The Unholy Society Review

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There isn’t a single thing in this world that’s above the call of lampoon, satire or parody. Though there are plenty of oddly proportioned pearl clutchers in the world that would shame us for calling Christianity into the crosshairs, there is plenty of great room for fantastic humor when the subject is broached correctly. That, I think, is the inherent flaw with some blasphemous (or at least irreverent) humor is that it tends to be very “edgy” without having any real payoff. When I think back to the stuff that I would write when I was a teenager trying to be an outsider and shocking, I cringe so hard you’d think I was being electrocuted. But, when put in the hands of people like Monty Python, Kevin Smith and Terry Pratchet, the experience is memorable and uproariously hilarious. With Cat-Astrophe Games, I believe the target was somewhere between cheeky jokes, referential humor and a loving homage to the adventure titles of the 80s and 90s, mostly because that’s what they deliberately say on their website. However, with The Unholy Society, the arrow hits the mark, but it doesn’t really give you a satisfying “thud.”

Bonaventura Horowitz, is, apparently, a priest and an exorcist, but he’s one of those bad boy priests you hear so much about. You know, drinks constantly, sleeps around, drops curse words without a second thought: a priest who, by all accounts, should not be a priest. Anyways, Bon is just minding his own business, fighting off a succubus he met on Tinder, when he is called home to attend his sister’s wedding. He didn’t know his sister was engaged (or, as it turns out, pregnant), but hurries home to officiate the ceremony and hopefully patch up things with his estranged sibling. This plan immediately goes off the rails when the groom dies, and now Bon is up to his eyeballs in dark plots, sinister cults, talking animals, Antichrist portends and immediate, unexpected endings.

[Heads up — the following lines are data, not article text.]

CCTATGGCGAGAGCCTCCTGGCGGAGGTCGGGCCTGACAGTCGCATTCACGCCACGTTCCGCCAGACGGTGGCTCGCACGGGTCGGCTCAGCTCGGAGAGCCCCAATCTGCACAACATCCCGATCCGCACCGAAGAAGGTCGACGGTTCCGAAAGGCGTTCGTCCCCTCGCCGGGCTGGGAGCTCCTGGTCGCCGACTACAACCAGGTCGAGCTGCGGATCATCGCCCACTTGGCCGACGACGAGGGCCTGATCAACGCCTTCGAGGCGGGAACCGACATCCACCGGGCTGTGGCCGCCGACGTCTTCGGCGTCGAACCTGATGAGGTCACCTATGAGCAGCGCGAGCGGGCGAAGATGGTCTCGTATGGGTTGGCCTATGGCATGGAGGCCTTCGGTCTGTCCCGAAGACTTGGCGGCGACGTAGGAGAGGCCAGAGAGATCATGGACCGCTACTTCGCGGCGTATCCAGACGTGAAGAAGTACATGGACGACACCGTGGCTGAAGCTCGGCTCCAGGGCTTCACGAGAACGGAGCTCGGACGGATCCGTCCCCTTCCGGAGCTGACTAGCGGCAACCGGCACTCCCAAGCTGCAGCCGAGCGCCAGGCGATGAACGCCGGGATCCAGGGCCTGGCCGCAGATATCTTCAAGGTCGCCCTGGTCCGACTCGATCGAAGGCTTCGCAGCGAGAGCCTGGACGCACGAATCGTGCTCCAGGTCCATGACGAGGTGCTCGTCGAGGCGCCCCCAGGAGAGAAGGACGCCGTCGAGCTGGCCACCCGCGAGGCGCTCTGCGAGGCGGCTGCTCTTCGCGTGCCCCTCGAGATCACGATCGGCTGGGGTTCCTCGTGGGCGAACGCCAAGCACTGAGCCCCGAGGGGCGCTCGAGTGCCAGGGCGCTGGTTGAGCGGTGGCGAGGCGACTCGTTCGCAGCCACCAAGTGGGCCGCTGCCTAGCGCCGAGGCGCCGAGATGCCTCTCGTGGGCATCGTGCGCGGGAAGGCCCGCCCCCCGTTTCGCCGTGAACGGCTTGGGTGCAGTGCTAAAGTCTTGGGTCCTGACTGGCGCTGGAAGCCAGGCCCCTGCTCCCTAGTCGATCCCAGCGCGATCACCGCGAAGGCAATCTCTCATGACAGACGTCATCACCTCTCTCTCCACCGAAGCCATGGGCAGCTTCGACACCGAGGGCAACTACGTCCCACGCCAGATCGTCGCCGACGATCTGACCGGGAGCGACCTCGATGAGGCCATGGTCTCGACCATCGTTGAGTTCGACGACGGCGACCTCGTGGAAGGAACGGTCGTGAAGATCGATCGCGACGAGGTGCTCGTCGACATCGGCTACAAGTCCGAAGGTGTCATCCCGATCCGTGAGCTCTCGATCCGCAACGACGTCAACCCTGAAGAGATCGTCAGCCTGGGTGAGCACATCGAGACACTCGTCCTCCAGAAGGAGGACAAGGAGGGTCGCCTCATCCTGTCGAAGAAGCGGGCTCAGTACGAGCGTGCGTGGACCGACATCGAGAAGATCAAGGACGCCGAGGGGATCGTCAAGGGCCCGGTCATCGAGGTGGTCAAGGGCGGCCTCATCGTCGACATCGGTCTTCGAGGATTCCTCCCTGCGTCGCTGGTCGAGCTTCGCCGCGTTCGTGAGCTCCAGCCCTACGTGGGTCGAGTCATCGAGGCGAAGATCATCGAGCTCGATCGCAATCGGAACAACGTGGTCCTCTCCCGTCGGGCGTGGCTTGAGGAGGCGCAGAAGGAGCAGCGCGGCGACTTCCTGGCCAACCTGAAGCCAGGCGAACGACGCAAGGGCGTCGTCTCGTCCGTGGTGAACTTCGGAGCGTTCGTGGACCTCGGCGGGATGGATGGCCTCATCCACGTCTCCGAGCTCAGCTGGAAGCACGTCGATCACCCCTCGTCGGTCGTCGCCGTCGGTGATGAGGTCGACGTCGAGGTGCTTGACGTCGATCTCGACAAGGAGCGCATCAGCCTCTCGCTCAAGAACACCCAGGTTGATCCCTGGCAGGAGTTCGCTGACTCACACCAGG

You should know, because I sure as hell didn’t, that Unholy Society is only chapter one of a future saga, and, as a result, you’re ultimately getting only a taste of whatever it is the devs have in mind. While the ride is a decent one, players should know they’re being tasked with the weight of having a lot of details not really flushed out, nor some points fully explained, and a lot of stuff at the end of this relatively short ride (maybe one hour) rushed together. I honestly thought that we were going to be seeing more within this first package, especially considering it weighs in at a gig and change, but that’s not the case. The result is a bit lacklustre (hence the “thud” I said was lacking), but it at least gives some potential to what could be coming.

Presented in a side scrolling adventure setting, you control Bon as he sets off to figure out what exactly happened that brought him back to his hometown of Silent Virginia and get some answers. You have the traditional controls: you walk side to side, climb up and down ladders, and “sprint” by grabbing a skateboard and moving forward, which you can do at almost any time (including when your very pregnant sister is trying to walk after you). The game is really divided into two modes. The first is this, where you get to examine items, talk to people, and pick snarky replies that fluctuate between sincere conversation and expletive laced explosions. Neither changes the course of where the story is going, but feel free to reload and see what different responses get you. You have to do a couple of small fetch quests, in which you must bring items for certain people or combine some things to make others. You know, standard adventure game stuff that’s meant to click naturally for veterans of the genre.

With Unholy Society, nothing in the adventure game vein is difficult, or even obtuse, and some of it is downright lazy. There’s a little bit of song and dance to put together a disguise to sneak past the police, but that requires no real thought or execution: as long as you know how to get tab A into slot B, you’re golden. At one point, I needed to retrieve a shrubbery for a rat, which seemed like a fun quest, until it turned out that I just needed to walk back to where I was (maybe one screen’s worth of walking), and pick up something that was there previously that I couldn’t see until I talked to an NPC. Then I brought it back and that was that. I might as well have bent down and picked up the bush from directly under the rat for the amount of effort it took. And remember when I said it took about an hour? That included going in the wrong direction a couple of times, exploring for the hidden comic books that are scattered throughout (not many, but they exist) and talking to cats almost nonstop because the first cat I talked to had a cool easter egg, and I hoped subsequent ones would too. No dice.